MVD Points System in Arizona

How do you get them, and what happens if you get too many.

What are Points?

Before we get into points, we have to cover a few definitions used when discussing points.


Some Definitions


is the Arizona Department of Transportation.


is the Motor Vehicle Division of the Arizona Department of Transportation. To get a driver license, you might go to the MVD office, which is operated by ADOT. ADOT and MVD can often be used interchangeably.

Corrective Action

is what ADOT calls the things they do to drivers, like license suspensions or a traffic survival school assignment.

Corrective Action Notice

is the letter that ADOT sends to drivers stating what corrective action is being taken and when.


Drivers are always worried about points, but points are only relevant to one thing – Is the MVD going to do something to the driver? Points are a weighting scheme that ADOT uses to weight the severity of violations and determine if action needs to be taken against the driver. That’s the only purpose of points. No one else cares about points. The court doesn’t care about points. Insurance doesn’t care about points. Insurance might still jack your premiums for a violation, but it’s not because of the points – it’s because of the actual violation.

How do you get points?

A driver only get spoints when they have been found responsible or guilty of a traffic violation. Courts use the word “responsible” for civil violations, and “guilty” for criminal violations. For convenience, we’re just going to say “responsible” here. When a driver is found responsible for a traffic violation, the court transmits that finding to the MVD. This usually occurs within 24 hours. The MVD will then add that violation to the driver’s MVD record.

The violation is added to the driver’s history when MVD gets notice, but the date on the actual driving history will show as the date of violation. If you obtain a copy of your driving record from ADOT, at the bottom of the first page you will see any points you have. There will be a 12 month window, and a 36 month window. More on that later.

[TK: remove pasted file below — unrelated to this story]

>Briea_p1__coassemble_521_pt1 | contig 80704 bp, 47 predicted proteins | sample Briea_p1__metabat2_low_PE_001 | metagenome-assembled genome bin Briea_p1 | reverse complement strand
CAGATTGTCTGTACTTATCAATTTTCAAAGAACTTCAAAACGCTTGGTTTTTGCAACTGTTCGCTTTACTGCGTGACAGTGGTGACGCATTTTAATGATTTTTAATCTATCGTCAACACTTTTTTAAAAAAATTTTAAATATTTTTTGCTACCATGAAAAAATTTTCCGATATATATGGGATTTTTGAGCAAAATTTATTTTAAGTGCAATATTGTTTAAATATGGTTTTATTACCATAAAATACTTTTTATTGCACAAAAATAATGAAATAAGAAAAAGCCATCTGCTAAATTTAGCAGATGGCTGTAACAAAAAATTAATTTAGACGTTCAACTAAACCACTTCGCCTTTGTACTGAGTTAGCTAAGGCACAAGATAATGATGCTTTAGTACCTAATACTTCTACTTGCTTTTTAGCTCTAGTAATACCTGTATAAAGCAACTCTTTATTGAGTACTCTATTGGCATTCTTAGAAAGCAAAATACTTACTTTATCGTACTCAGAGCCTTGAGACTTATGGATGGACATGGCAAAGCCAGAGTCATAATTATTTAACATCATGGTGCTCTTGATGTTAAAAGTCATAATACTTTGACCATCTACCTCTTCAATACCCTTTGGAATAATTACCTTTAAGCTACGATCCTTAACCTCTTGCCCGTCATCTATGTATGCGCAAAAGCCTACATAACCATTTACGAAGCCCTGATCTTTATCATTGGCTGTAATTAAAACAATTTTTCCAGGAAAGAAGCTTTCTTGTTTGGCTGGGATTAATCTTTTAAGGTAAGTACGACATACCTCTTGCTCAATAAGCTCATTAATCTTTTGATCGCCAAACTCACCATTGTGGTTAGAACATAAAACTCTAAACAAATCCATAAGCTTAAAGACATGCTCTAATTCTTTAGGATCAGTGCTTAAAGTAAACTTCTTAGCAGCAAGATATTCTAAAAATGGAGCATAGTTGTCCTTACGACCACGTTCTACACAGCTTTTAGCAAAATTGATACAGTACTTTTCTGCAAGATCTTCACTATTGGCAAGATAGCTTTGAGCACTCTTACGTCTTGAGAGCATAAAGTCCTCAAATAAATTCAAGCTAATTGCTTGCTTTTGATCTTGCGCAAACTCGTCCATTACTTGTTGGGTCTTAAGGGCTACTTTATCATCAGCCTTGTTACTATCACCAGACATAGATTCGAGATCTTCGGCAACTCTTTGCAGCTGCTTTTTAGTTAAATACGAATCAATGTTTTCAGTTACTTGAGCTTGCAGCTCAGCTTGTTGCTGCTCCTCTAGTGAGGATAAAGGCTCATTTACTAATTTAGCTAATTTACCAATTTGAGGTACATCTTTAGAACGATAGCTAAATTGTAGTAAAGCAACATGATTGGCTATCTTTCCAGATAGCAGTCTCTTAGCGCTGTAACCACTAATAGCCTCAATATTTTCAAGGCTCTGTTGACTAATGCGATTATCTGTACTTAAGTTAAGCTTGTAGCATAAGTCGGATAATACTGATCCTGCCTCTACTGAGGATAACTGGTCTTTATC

Can you get rid of points?

No. There is nothing you can do to get rid of points once they hit your driving record. The points will age, and after 36 months, will no longer be reflected on your driving record.

Example of an Arizona driver license motor vehicle record

Accumulation of Points

There are two important time frames in the MVD points system.

12 Months

Accumulate between 8 and 12 points in a twelve month period, the MVD will take corrective action, which means either an order to attend Traffic Survival School (TSS), or, in rare cases, the MVD may simply suspend the driver’s license. If a driver is eligible for Traffic Survival School (typically that means, not having attended TSS in the last 24 months) and the MVD orders Traffic Survival School, that can avoid a license suspension.

If a driver is ineligible for Traffic Survival School, that typically results in driving privileges being suspended for 3 months. Accumulate between 13 and 17 points in a 12 month period, Traffic Survival School is not an option, and driving privileges will be suspended for 3 months. Accumulate between 18 and 23 points in a 12 month period, typically driving privileges will be suspended for 6 months.

36 Months

Accumulate 24 points or more in a 36 month period, and driving privileges will be suspended for a year.

For purposes of calculating points over a particular time period, the MVD uses the date of the violation, not the date the court entered a judgment of responsible or guilty. Because of this, it is possible that a violation that was not resolved for a significant period of time could result in a corrective action because, once resolved, there is a 12-month period (or 36-month period) that contains too many points, even if that is not the most recent relevant time period.